Unpublished Disposition, 895 F.2d 1416 (9th Cir. 1990)

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U.S. Court of Appeals for the Ninth Circuit - 895 F.2d 1416 (9th Cir. 1990)

Willard M. CHRISTINE and Dianne M. Christine, Petitioners-Appellants,v.COMMISSIONER OF INTERNAL REVENUE, Respondent-Appellee.

No. 88-7407.

United States Court of Appeals, Ninth Circuit.

Submitted Feb. 7, 1990.* Decided Feb. 9, 1990.

Before CANBY, BRUNETTI and FERNANDEZ, Circuit Judges.


MEMORANDUM** 

Willard M. and Dianne M. Christine petition pro se for review of the tax court's order sustaining the Commissioner's determination of deficiencies in the Christines' income tax for tax year 1982.1  We have jurisdiction pursuant to 26 U.S.C. § 7482. We affirm.

On their joint income tax return for 1982, the Christines reported income in the amount of $1,768.57 earned on a Dreyfus Liquid Assets account in the Christines' joint name. Christine claims that the money in the Dreyfus account was his mother's, that he was only managing the funds for her, and that it was therefore not taxable as income to the Christines. He states that he mistakenly reported the income on the Christines' joint tax return, and that his mother should have reported it instead.

The presumption of correctness attaching to the Commissioner's deficiency determination requires the taxpayer to come forward with enough evidence to support a finding contrary to the Commissioner's determination. See Rockwell v. CIR, 512 F.2d 882, 885 (9th Cir. 1975).

The tax court found that the petitioners did not sustain their position that the income in the Dreyfus account was not taxable to them. Christine admitted that the account was listed jointly in his and his wife's names. Christine was unable to identify the origin of certain sums deposited into the Dreyfus account, and he acknowledged that some of the money in the account was his. Christine presented no evidence to verify that any part of the income, much less all of the income in the Dreyfus account, belonged to his mother. Therefore, Christine failed to come forward with enough evidence to sustain a finding contrary to the Commissioner's determination that the income was taxable to the Christines. See Rockwell, 512 F.2d at 885.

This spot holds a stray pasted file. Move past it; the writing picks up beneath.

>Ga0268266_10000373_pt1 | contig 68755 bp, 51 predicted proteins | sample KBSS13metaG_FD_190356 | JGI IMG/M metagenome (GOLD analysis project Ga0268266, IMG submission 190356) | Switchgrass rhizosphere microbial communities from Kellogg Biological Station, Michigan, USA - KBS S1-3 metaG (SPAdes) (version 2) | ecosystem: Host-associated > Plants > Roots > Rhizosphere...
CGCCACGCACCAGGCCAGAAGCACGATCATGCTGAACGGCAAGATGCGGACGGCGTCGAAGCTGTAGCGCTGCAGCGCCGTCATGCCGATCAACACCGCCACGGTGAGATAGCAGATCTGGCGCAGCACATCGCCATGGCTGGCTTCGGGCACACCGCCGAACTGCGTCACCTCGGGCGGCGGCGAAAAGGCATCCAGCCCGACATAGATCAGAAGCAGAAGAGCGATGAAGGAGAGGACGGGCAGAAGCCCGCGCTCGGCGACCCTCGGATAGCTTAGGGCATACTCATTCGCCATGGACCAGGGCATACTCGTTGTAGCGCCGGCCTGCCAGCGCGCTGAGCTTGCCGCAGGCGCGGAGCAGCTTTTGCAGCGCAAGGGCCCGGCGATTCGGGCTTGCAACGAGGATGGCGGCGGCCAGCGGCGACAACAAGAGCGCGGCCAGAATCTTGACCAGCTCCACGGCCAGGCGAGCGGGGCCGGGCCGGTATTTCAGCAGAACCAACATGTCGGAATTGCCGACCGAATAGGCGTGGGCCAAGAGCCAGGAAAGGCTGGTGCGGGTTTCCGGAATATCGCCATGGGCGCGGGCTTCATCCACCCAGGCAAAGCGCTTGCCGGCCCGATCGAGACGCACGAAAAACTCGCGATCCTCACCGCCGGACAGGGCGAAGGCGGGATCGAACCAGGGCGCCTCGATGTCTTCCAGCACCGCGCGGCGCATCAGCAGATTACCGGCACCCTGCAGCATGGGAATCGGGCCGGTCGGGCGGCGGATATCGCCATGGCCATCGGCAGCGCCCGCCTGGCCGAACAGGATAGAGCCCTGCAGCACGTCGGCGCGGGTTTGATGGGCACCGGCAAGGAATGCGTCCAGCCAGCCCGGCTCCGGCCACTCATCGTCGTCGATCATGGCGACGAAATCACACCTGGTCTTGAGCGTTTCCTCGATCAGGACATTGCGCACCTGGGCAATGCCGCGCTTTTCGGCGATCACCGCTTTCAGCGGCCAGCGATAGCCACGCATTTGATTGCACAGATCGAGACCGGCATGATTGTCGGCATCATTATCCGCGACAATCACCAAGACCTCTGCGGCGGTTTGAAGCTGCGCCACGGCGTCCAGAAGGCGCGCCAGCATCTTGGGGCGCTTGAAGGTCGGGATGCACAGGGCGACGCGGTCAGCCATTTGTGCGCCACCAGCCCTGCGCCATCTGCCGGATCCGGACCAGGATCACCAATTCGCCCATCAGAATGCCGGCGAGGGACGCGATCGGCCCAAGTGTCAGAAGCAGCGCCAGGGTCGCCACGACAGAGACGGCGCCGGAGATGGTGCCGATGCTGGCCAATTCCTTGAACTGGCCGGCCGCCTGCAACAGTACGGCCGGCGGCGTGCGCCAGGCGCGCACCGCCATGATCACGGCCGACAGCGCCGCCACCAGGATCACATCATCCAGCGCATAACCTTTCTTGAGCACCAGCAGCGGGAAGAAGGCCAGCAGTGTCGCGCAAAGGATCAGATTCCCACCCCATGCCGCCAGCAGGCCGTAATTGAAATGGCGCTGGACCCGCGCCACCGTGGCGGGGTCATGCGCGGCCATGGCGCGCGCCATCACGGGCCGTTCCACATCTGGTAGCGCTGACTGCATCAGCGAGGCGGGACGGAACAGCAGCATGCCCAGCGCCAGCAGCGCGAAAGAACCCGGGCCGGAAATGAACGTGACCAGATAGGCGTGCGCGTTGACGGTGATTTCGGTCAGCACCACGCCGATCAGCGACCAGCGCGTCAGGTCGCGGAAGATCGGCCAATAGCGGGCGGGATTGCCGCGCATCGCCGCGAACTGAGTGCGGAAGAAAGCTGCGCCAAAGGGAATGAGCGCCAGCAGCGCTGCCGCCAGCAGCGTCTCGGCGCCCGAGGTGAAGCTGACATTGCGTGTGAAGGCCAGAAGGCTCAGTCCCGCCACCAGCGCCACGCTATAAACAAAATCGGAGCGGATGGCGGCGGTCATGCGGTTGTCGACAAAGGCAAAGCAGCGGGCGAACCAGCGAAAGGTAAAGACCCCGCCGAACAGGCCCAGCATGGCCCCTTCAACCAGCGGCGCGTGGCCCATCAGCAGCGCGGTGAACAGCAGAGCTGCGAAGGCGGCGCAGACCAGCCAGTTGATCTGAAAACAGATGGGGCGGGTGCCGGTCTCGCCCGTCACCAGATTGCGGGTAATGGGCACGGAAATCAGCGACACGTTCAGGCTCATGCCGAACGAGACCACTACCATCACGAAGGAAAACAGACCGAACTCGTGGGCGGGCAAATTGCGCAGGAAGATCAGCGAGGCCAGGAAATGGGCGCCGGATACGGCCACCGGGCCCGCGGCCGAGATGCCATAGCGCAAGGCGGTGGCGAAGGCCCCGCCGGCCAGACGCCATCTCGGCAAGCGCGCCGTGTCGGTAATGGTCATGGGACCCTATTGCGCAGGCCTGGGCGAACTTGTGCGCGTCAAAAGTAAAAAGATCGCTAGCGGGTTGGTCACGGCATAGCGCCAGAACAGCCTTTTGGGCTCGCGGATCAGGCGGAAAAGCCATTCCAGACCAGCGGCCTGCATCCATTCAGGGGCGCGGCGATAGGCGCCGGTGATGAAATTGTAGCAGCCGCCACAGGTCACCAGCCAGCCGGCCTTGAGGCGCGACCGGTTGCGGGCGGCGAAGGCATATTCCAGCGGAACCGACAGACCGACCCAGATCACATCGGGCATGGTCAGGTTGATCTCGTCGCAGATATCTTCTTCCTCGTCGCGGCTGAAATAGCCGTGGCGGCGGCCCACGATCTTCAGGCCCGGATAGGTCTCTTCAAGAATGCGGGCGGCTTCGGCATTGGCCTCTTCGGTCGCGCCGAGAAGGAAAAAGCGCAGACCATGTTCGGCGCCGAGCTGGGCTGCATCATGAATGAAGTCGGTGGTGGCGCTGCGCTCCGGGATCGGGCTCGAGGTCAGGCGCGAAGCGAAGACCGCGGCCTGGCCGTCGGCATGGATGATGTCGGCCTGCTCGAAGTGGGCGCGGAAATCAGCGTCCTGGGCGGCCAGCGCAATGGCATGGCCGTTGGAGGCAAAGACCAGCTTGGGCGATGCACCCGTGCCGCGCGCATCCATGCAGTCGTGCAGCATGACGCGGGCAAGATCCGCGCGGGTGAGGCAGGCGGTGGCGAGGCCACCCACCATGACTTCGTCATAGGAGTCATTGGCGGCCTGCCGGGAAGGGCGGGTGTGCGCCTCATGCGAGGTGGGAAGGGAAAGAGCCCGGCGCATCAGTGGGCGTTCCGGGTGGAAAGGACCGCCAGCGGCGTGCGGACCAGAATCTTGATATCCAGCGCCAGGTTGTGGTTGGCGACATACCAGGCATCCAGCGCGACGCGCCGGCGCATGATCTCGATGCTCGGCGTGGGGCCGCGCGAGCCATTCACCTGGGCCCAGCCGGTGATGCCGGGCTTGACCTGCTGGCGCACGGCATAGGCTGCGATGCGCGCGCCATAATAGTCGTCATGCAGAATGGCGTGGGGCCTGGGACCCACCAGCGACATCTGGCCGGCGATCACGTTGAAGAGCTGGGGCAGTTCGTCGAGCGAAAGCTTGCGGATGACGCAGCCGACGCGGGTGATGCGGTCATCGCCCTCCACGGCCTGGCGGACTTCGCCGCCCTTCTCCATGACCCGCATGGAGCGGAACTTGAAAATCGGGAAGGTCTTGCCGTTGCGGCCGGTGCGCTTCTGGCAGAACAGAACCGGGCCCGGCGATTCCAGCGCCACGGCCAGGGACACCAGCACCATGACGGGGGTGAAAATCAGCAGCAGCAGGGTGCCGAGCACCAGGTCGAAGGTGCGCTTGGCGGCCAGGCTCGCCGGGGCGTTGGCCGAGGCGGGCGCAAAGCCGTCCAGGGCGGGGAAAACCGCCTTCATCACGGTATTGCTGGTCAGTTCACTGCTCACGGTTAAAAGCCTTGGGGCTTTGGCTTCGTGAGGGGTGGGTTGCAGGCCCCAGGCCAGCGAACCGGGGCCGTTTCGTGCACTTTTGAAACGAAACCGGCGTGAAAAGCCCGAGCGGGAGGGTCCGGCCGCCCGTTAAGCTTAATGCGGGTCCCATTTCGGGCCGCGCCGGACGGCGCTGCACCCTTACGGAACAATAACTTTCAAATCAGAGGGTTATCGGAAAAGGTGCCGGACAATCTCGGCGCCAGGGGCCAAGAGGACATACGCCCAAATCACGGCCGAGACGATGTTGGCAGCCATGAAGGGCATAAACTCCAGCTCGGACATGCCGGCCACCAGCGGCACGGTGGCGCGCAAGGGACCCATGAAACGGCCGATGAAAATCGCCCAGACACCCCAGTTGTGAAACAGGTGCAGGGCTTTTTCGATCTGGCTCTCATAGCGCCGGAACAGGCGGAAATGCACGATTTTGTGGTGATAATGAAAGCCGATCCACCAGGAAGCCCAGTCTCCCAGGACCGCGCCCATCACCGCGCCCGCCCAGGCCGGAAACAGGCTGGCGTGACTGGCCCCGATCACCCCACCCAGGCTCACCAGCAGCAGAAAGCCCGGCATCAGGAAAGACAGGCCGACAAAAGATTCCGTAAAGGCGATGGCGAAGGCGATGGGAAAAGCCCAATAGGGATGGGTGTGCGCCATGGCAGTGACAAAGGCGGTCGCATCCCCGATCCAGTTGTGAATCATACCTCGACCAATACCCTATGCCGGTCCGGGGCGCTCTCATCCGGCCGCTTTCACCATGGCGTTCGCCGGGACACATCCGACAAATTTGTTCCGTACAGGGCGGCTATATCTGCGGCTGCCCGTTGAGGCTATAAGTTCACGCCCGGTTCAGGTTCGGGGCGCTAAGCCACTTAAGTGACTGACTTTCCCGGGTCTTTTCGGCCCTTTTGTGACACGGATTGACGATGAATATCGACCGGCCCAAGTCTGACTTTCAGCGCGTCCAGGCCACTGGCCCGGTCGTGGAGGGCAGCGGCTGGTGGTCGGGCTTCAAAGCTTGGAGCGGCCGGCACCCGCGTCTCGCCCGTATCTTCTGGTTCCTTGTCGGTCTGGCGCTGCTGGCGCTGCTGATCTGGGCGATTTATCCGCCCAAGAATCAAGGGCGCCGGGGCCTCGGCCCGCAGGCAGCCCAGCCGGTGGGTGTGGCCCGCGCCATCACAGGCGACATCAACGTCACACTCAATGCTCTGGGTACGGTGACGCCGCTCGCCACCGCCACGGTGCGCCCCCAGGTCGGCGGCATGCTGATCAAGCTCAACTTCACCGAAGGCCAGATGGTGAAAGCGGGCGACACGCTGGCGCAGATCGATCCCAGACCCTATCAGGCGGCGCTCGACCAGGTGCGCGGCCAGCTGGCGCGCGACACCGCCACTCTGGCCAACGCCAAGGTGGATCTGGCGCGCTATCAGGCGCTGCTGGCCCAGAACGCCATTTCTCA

Christine's contention that the tax court erred in denying his request to call counsel for the Commissioner as an expert witness in the field of tax law also lacks merit. A party who intends to call an expert witness must submit a written report prepared by the witness to the tax court and to the opposing party. See TC Rule 143(f) (1). There is no evidence in the record that Christine submitted such a report. Therefore, the tax court did not err in denying Christine's request to call Commissioner's counsel as an expert witness. Id.2 

The petition is DENIED as to Willard M. Christine.

 *

The panel unanimously finds this case suitable for disposition without oral argument. Fed. R. App. P. 34(a); 9th Cir.R. 34-4

 **

This disposition is not appropriate for publication and may not be cited to or by the courts of this circuit except as provided by 9th Circuit R. 36-3

 1

The failure of a taxpayer appearing pro se to sign the notice of appeal from a decision of a tax court requires dismissal of the appeal for lack of jurisdiction. Carter v. Commissioner, 784 F.2d 1006, 1008 (9th Cir. 1986). Dianne M. Christine failed to sign the notice of appeal, and therefore, the appeal is dismissed as to her. See id

 2

Christine contends that the IRS should be placed in default because counsel for the Commissioner filed an untimely trial memorandum pursuant to a motion to file out of time. Although formal exceptions to rulings and orders of the tax court are unnecessary, a party should make his objections, and grounds for objections known to the tax court. See TC Rule 144. In addition, as a general rule this court will not consider an issue raised for the first time on appeal. Bolker v. Commissioner, 760 F.2d 1039, 1043 (9th Cir. 1985) (citations omitted)

Christine failed to object to the Commissioner's untimely filing of his trial memorandum at the tax court hearing as required by the tax court rules. See TC Rule 144. Thus, Christine raises this issue for the first time on appeal, and this court need not consider it. See Bolker, 760 F.2d at 1043.